Lonely Planet Writer

Love to travel for a living? Paperboyo shares his tips on becoming a travel Instagrammer

You’ve probably heard of Paperboyo – a photographer who takes photos of recognisable landmarks and turns them into quirky artworks by placing intricate paper cut-outs in the scenes. From turning the London Eye into a bicycle to making buildings look like palm trees and giving statues selfie sticks, Londoner Rich McCor has seen his Instagram fan base grow in a year from nothing to more than 200K followers and counting.

Since his first Instagram post over a year ago, demand for his services has continued to grow and McCor is now considering going into travel Instagramming as a full-time job. Here he shares his thoughts on what it takes to make it as a professional Instagrammer…

Find a cool, niche hobby

For McCor, it’s been his love for paper-cutting. “In my mid-twenties I had an urge to do something creative and for whatever reason I decided that making a short film was the way to satisfy that urge,” he says.  I had no money to pay a crew or actors so instead I decided to make a film set out of cardboard and I designed crude cut-out people that formed the cast of players. “It was very homemade but the film had a charm about it which helped it pick up an award at a small film festival.  The main thing that came from it was that I became fascinated with paper craft. After that, I started making music videos for my friend’s band using cut-outs and in the process I honed my skills.”

Go travelling

“I’ve always loved to travel but 2016 has definitely seen me hit the most destinations in one year,” McCor says. “From January to August, I managed to cram in Singapore, Hong Kong, Nanjing, New York, the Alps, Las Vegas and Iceland as well as a trip around the UK. “At first my photos were localised to London because I live there, and then someone at Lonely Planet saw my photos and messaged me asking if I’d like to collaborate. “I said yes, obviously, and a couple of weeks later I found myself travelling around Europe taking photos for them.  This then led on to doing some sponsored trips with tourism boards and then brands started inviting me away.”

Do it because you love it

“I know I love what I do because the only thing that will make me leap out of bed at 4am is the chance to photograph an epic sunrise,” says McCor. “Chasing opportunities for an awesome photo is my caffeine. It boggles my mind that my photos have captured people’s imagination around the world and, of course, I absolutely love that they have. In fact, I had an experience at the start of the year in Singapore which hit home for me how far my photos have travelled. “After a late night of taking photos I went back to my hotel and ordered some room service. When the lady came up with the meal we got chatting and she asked what I was doing in Singapore so I told her that I was travelling around the city taking photos and posting them on Instagram. She wanted to recommend a travel photographer to me so she pulled out her phone, went on Instagram and showed me the account. It was my account. When I told her that I was Paperboyo we both stood there laughing at the coincidence.”

Be prepared for some hard work

“I’ve managed to so far balance a day job and the Instagramming but it’s been tough,” he says. “My evenings and weekends have been lost to hours spent crouched over the cutting board, developing ideas and chasing opportunities. I’ve also had to turn down trips due to work commitments, so I decided to take the plunge because I didn’t want to turn down any more opportunities – and it seemed crazy not to pursue this as much as possible. At the moment I’ve got something on pretty much every day until Christmas, and then I’ve got two books coming out next year that I need to begin working on so it’s a full-on plunge into Instagramming. It’s an exciting time for sure, but I’m always dealing with the fear of running out of ideas (that fear has been there since the very first photo though).”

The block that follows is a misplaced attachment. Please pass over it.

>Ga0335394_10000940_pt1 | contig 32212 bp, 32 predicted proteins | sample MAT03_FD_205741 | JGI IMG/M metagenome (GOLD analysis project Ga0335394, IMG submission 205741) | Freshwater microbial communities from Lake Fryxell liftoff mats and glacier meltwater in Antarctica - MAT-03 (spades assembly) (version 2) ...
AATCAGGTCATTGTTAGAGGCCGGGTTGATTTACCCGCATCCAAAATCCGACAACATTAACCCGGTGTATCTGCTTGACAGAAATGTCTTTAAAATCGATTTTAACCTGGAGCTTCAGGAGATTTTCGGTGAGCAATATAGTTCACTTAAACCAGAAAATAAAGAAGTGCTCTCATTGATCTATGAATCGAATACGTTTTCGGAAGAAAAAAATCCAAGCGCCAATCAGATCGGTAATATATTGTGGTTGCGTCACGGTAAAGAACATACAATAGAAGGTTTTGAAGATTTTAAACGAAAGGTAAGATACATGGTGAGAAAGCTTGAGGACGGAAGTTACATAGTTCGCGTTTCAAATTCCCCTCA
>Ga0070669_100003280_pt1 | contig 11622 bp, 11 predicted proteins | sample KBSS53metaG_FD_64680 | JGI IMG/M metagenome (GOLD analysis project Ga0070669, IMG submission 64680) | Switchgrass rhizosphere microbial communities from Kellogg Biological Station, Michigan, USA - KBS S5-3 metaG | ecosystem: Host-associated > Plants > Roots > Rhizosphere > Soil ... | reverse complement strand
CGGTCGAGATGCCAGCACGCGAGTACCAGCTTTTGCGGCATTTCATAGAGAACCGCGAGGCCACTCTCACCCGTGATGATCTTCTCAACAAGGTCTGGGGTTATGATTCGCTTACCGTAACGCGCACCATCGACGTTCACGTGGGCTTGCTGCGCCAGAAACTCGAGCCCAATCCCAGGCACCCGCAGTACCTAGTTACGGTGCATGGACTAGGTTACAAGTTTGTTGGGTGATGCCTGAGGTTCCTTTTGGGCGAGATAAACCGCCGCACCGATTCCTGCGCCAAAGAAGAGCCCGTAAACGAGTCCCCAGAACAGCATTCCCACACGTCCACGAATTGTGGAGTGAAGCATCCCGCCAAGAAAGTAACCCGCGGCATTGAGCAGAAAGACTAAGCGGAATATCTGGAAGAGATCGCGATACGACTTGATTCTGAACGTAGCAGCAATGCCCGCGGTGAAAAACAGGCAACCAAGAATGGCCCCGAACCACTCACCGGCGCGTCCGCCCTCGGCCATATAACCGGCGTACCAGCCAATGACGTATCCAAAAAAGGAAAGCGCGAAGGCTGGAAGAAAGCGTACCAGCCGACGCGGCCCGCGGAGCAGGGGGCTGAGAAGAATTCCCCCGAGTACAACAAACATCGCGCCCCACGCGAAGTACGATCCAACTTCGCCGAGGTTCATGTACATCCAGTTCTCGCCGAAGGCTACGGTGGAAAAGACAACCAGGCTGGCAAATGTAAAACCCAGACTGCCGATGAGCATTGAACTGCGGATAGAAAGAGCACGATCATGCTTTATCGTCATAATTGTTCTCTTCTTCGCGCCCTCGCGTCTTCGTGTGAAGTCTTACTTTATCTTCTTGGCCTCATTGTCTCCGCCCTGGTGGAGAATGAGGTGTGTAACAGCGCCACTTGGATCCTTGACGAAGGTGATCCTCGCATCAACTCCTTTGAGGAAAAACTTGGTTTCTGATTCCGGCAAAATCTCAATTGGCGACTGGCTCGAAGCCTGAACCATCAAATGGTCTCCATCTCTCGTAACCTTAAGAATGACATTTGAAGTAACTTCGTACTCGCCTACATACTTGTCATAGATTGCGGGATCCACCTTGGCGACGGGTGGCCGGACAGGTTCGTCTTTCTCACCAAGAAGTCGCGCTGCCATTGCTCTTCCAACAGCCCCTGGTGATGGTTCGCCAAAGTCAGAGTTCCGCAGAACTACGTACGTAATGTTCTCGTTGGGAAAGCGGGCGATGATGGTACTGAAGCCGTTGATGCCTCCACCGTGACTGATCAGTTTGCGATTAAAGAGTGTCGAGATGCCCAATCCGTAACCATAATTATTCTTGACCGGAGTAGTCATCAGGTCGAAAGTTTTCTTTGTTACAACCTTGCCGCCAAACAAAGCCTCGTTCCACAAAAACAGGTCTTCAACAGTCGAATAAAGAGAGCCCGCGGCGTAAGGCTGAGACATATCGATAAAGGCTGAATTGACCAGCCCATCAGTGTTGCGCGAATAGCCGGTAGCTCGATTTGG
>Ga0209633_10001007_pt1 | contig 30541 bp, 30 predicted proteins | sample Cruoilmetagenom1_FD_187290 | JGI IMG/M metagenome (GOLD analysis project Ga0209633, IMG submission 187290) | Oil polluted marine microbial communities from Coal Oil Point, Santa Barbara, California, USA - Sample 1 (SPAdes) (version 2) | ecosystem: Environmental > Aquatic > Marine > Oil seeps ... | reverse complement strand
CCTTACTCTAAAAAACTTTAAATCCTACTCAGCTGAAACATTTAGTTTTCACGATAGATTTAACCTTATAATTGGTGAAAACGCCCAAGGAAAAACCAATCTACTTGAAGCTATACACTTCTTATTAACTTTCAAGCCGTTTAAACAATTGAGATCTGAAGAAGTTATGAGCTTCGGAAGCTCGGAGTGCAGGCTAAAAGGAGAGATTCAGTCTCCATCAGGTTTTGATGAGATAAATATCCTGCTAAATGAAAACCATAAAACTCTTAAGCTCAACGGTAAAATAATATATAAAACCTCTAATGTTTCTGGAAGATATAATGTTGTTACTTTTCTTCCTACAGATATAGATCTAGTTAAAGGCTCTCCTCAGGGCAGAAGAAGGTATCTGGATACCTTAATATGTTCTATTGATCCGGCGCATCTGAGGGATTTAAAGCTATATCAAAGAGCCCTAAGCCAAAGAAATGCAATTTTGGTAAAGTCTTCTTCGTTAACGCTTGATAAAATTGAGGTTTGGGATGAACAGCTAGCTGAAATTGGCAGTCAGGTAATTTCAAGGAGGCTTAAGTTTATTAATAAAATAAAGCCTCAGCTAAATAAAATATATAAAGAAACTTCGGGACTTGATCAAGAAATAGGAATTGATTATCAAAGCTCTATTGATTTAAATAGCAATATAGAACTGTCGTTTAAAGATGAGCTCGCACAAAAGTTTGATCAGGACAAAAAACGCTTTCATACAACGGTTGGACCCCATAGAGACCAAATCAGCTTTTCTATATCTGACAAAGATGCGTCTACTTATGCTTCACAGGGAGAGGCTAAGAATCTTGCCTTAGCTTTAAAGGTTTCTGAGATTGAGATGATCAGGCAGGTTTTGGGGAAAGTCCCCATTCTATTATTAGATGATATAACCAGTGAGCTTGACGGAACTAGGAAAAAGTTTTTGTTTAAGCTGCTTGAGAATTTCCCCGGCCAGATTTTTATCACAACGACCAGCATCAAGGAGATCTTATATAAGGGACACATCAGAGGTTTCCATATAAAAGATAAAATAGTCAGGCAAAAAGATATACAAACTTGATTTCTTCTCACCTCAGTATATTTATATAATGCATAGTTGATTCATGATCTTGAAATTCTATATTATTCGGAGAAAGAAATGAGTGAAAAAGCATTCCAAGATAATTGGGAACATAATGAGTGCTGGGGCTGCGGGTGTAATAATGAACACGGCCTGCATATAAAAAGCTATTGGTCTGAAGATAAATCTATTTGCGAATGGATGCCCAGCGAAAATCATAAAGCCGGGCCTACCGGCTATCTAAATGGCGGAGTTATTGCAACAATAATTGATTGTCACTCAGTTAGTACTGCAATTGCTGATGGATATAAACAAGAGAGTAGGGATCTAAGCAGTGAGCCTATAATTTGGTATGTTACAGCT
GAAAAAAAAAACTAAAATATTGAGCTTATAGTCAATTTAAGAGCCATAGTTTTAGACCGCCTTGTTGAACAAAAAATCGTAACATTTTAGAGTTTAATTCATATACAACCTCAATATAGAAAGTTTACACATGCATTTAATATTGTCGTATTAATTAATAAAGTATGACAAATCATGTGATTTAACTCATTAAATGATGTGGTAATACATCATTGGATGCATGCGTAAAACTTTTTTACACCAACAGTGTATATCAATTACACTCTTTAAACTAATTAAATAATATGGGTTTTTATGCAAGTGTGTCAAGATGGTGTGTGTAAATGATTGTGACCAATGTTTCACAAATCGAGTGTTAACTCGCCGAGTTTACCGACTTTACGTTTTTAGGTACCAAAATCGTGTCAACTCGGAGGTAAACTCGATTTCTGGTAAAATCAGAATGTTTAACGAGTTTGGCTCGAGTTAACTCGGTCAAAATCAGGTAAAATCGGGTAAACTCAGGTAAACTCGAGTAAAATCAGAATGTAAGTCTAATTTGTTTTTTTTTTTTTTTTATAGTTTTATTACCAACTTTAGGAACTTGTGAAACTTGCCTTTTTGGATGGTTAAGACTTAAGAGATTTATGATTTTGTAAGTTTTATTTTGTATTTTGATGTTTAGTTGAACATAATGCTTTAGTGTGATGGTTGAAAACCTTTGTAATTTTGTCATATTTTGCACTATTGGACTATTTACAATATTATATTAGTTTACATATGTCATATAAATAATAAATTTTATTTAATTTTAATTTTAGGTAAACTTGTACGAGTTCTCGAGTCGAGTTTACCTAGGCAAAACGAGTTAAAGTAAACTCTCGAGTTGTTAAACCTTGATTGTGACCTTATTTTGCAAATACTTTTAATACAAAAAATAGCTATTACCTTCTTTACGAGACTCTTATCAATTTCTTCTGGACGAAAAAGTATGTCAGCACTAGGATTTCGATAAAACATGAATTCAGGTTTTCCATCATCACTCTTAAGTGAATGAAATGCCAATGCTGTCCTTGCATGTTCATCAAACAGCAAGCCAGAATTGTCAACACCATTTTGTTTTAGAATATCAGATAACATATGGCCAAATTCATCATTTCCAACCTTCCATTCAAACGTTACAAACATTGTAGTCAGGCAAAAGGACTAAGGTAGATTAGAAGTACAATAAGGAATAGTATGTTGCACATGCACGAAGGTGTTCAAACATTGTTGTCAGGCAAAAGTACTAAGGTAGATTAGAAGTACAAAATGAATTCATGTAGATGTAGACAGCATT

Take inspiration from like-minded people

McCor believes fellow Instagrammers can inspire you to think more creatively. “Some of them will even encourage you and if you’re nice, they’ll let you borrow their equipment,” he adds. “I joined Instagram when I realised that artists and photographers were being drawn to this platform and engaging with it in a way that other social media sites hadn’t quite managed.  So originally I signed up simply to follow a few people whose work I admired, but admiration turned into inspiration and I started posting my own photos and sharing them. I’m a big fan of Instagram, it’s like a global art gallery – I’ve come across so many incredibly creative people that I would never have found outside of Instagram.”

Be creative with your content

“I’ve been really lucky to work with some brilliant brands over the last year,” he says. “Lonely Planet was the first major brand to approach me (and to be honest I thought it was a prank when they messaged me asking if I’d like to take photos for them). I’ve also worked with Disney, Netflix and a range of tourism boards around the world and they’ve all provided me with a chance to stretch my creativity and come up with ideas I would have never thought of without their enthusiasm. I’ve just done a series of photos with Dubai Tourism and they gave me the challenge of bringing Dubai to London, which was a really interesting project and, as a result, I came up with some images that I really love. I really enjoy working with brands like that who are all for developing exciting and fun content, rather than just treating Instagram as a billboard.”

And finally, look up

A lot of McCor’s photographs are low-angle, allowing him to be more creative with the placements of his paper cuttings. “You’ll notice new things, and when you begin noticing new things, you’ll start having new ideas,” he says.

(Press Association)

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